Where to retire or not
February 26, 2013
Apparently good weather goes hand-in-hand with high life expectancy. So says the American Association of Retired Persons (AARP), the popular over 50 retirement organization and interest group that circulated a new list of best places in which to retire. The list promoted by MoneyRates.com, a finance website that won a 2012 WebAward for Financial Services Standards of Excellence, allegedly sought to add some objectivity to what otherwise would be a very individualized life choice. [Lists also popularize one's website.]

What factored into the rankings were senior population growth based on census data, cost of living and taxes that greatly affect seniors, the crime rate and vulnerability of seniors, fewer climate extremes or temperatures deviating from a norm of 68-degrees Fahrenheit and actuarial charts of life expectancy providing possible clues on availability of good health care and purity of the environment.

Included in the top 10 in descending order are: Texas (tie) - warm weather and solid economy, California (tie) - good weather and high life expectancy, South Dakota - low crime rate and high life expectancy, New Mexico (tie) - good weather, Florida (tie) good weather, Colorado - high life expectancy [may be even greater with all that relaxing pot], Virginia - good economy, Idaho - low crime rate and good economy and number one: Hawaii - great weather and high life expectancy [and all that great fresh fish].

Are you asking, what are the worst places?

Michigan holds the number one spot with its harsh weather and tough economic climate for the worst place in which to retire, based upon a ranking by MoneyRates.com. The other states in descending order are: Rhode Island - high property taxes and the only state to see its senior population shrink comparing the 2000 and 2010 census surveys, Maryland - high property taxes and other costs, Maine - low life expectancy and harsh climate, New York (tie) high property taxes and other costs even with an astonishing comparable lower-than-average overall crime rate, Ohio (tie) low life expectancy [age 65 and you may be a goner], Massachusetts - high property taxes and other costs, Illinois - high property taxes and high unemployment, and the number two spot in a tie: Alaska - high cost-of-living and harsh climate although admittedly the senior population has been growing at what the list-maker has called "an impressive rate" and Michigan - harsh weather and a tough economic climate.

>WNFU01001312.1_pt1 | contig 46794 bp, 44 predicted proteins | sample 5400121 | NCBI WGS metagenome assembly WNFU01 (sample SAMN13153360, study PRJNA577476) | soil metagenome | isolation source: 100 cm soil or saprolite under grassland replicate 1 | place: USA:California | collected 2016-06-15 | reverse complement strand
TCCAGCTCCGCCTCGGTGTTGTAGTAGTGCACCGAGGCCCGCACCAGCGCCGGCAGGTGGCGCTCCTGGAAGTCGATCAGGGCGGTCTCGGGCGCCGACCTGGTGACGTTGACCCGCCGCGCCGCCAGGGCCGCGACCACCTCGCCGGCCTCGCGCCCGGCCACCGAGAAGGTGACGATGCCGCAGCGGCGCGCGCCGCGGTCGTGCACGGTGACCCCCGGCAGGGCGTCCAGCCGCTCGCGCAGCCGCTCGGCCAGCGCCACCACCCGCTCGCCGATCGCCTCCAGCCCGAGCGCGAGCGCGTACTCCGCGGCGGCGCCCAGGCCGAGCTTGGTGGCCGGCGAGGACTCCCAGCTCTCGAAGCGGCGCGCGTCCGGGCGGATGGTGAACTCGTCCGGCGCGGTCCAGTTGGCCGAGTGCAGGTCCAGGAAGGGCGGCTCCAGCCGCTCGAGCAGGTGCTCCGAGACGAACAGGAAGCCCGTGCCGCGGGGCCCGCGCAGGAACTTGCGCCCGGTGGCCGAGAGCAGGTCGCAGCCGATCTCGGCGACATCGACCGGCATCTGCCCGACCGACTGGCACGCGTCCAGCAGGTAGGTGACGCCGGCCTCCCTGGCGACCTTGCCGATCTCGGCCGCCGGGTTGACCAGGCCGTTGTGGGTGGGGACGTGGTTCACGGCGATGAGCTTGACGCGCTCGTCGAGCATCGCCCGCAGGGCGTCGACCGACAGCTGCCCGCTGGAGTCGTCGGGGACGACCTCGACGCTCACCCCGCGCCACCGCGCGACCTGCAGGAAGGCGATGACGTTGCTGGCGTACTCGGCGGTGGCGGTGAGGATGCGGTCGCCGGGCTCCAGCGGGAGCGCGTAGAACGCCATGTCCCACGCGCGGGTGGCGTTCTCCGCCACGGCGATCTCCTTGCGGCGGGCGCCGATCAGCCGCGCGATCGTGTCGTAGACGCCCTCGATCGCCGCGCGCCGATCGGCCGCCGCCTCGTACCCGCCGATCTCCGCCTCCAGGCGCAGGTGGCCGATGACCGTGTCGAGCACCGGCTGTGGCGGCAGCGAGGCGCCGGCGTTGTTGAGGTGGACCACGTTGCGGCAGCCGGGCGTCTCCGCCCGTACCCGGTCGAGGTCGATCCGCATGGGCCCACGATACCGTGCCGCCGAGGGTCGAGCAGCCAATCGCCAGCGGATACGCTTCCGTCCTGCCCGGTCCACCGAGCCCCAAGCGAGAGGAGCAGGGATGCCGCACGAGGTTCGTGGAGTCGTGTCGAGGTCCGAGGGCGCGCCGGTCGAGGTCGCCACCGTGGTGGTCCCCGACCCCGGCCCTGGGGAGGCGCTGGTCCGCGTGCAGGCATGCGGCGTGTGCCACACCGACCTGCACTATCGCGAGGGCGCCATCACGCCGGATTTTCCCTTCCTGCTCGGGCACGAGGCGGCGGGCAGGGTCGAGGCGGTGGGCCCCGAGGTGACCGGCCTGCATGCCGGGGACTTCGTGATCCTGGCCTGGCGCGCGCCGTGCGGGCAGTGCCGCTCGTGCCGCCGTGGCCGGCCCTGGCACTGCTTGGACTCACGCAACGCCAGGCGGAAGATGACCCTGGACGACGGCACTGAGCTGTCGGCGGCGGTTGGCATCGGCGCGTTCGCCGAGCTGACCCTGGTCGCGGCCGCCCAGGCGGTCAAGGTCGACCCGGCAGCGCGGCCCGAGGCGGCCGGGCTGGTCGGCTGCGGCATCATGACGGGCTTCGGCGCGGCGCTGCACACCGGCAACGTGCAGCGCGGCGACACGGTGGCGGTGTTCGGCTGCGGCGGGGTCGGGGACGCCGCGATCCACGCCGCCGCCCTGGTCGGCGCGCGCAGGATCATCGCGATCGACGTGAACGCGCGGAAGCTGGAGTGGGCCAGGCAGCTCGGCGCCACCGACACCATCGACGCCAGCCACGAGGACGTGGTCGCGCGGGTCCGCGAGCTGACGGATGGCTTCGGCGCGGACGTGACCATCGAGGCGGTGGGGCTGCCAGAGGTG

An AARP editor issued a caveat that many cities in MoneyRate.com's "worst" states have earned spots on AARP's Best Places to Retire lists. For instance, Portland, Maine and Anchorage, Alaska were picks for Great Cities for Outdoor Lovers; Providence, Rhode Island made the list for Great Quirky Places to Retire and Boston and New York were designated Great Places to Retire for City Life. So, apparently, after all this, a list is still a list. Take any with a grain of salt.

By the way, Missouri came in 33rd; Kansas, 28th; Arkansas, 24th and Oklahoma, 22nd...out of 50, of course.

Go Back


You are currently not logged in. If you wish to post a comment, please first log in.

 ThreadAuthorViewsRepliesLast Post Date

No comments yet.